Hoenig continues to advocate for raising federal funds rate … Tom Hoenig, president of the Federal Reserve Bank of Kansas City, again made a case for raising the federal funds rate as he spoke to members of The Kansas City Club on Thursday afternoon. The federal funds rate, the overnight interest rate banks can charge to lend money to other banks through the Federal Reserve, is the main tool the Fed uses to control the economy. The rate is about 0.2 percent, its lowest in 65 years. Earlier this month, Hoenig argued that he wants to move the federal funds target rate to 1 percent by the end of summer. He further explained that position on Thursday. The United States is on track this year for 3 percent to 3.5 percent growth in gross domestic product, he said, and though that may not be thrilling, it's still a systematic improvement. "If that trend continues — although the job market is coming back very slowly — then we should see a slow but steady increase," Hoenig said. "That should bring us back to our potential in two to two-and-a-half years. It's that period I'm thinking about. I'm not thinking about next quarter." Hoenig said the longer the Federal Reserve keeps rates below its long-term equilibrium point of about 3 percent, the more likely it is to cause imbalances in the economy down the road. – Kansas City Business Journal
Dominant Social Theme: Let us raise rates judiciously …
Free-Market Analysis: In numerous articles we have examined the inflation versus deflation argument and come to the conclusion that while there is a good deal of price deflation taking place, we have had difficulty ascertaining how the money stock is being lowered by such deflation. Because of this we believe that eventually America and the West in general will experience inflation – or more likely "biflation" (as one feedbacker wrote to us) or stagflation, though it will not be the money stock itself that is involved so much as prices.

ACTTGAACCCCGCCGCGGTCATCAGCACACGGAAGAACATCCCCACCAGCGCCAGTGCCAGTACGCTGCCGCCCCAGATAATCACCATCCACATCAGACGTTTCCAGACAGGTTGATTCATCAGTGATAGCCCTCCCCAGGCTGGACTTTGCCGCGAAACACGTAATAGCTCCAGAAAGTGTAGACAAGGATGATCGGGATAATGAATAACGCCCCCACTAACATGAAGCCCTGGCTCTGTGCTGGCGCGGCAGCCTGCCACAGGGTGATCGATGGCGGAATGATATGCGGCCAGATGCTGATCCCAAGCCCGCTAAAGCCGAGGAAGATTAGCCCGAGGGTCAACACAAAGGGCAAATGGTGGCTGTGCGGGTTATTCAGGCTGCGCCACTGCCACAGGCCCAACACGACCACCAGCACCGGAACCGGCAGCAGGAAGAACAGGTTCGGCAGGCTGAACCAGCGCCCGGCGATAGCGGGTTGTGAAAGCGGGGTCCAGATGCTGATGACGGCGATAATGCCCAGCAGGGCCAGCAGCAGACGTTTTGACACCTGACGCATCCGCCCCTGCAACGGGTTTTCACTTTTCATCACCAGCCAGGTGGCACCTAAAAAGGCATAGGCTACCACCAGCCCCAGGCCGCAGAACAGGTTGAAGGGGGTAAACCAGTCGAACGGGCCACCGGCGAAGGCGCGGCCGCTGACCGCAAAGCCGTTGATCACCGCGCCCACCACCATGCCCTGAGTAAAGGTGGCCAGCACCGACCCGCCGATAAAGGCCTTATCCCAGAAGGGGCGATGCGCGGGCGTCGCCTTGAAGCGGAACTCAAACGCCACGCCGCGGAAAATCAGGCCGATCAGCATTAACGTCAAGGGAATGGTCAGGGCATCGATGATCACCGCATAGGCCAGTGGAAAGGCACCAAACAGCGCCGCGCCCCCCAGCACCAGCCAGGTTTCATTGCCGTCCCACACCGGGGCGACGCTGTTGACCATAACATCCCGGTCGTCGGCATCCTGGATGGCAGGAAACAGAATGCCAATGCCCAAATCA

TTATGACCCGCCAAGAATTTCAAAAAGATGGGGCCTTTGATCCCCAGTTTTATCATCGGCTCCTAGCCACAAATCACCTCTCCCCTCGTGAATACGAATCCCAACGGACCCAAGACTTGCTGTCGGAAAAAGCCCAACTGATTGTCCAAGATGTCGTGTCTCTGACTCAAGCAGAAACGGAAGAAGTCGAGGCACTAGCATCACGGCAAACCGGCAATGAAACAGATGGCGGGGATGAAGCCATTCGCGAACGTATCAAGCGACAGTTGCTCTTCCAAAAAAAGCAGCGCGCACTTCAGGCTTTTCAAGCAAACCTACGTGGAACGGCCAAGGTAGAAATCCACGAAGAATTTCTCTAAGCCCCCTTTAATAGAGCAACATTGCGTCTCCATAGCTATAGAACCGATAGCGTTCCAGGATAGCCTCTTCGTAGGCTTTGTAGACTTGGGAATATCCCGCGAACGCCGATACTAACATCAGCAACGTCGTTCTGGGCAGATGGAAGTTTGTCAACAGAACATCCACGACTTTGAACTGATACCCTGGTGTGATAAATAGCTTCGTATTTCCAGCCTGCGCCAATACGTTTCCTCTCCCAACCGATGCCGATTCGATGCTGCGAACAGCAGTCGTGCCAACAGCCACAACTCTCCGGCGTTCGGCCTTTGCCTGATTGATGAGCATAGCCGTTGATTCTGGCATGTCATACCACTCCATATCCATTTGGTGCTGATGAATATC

Here are a few articles we wrote previously dealing with this topic:
It is immensely confusing in this Keynesian day-and-age to get these explanations correct. It is as if the ability to verbalize the ins and outs of society's most basic stuff, money, has been banished from the lips of even the savviest observers. Inflation and deflation, with the exception of skilled hard-money observers such as Gary North, are virtually always used as catch-all terms that can refer either to the money supply itself (the classical definition) or prices (a Keynesian approach).
We actually find the argument to be something of a dominant social theme. The constant palaver over what comes next for Western economies is a fear-based promotion because it separates out the causes and effects of over-printing money from the action itself. Thus it is that some Federal Reserve bankers – like Hoenig as excerpted in the article above – can make the argument for aggressive action against potential price inflation while other central bankers in America and certainly throughout the West are far less concerned.
The promotion itself is built around the distancing that such statements provide. If one central banker argues for tightening while others argue for the status quo, or even for loosening (lowering rates further – though it is hard to see how that can be done right now), then the impression is given that price inflation and deflation are extraneous things. They are NOT. Central banks are inflation machines! Almost always the modern central bank inflates, prints and circulates more money than the economy would generate via a free-market currency.
When central bankers step in front of microphones and speak of their "fears" of "inflation," they are in fact being disingenuous. The best way to get rid of the inflation/deflation argument would be to do away with mercantilist private/public central banks and let real money (gold and silver), along with Real Bills, circulate freely. The market itself would then adjust to the available money stock, with or without "free" or fractional reserve banking and the entire inflation-deflation argument would be no more.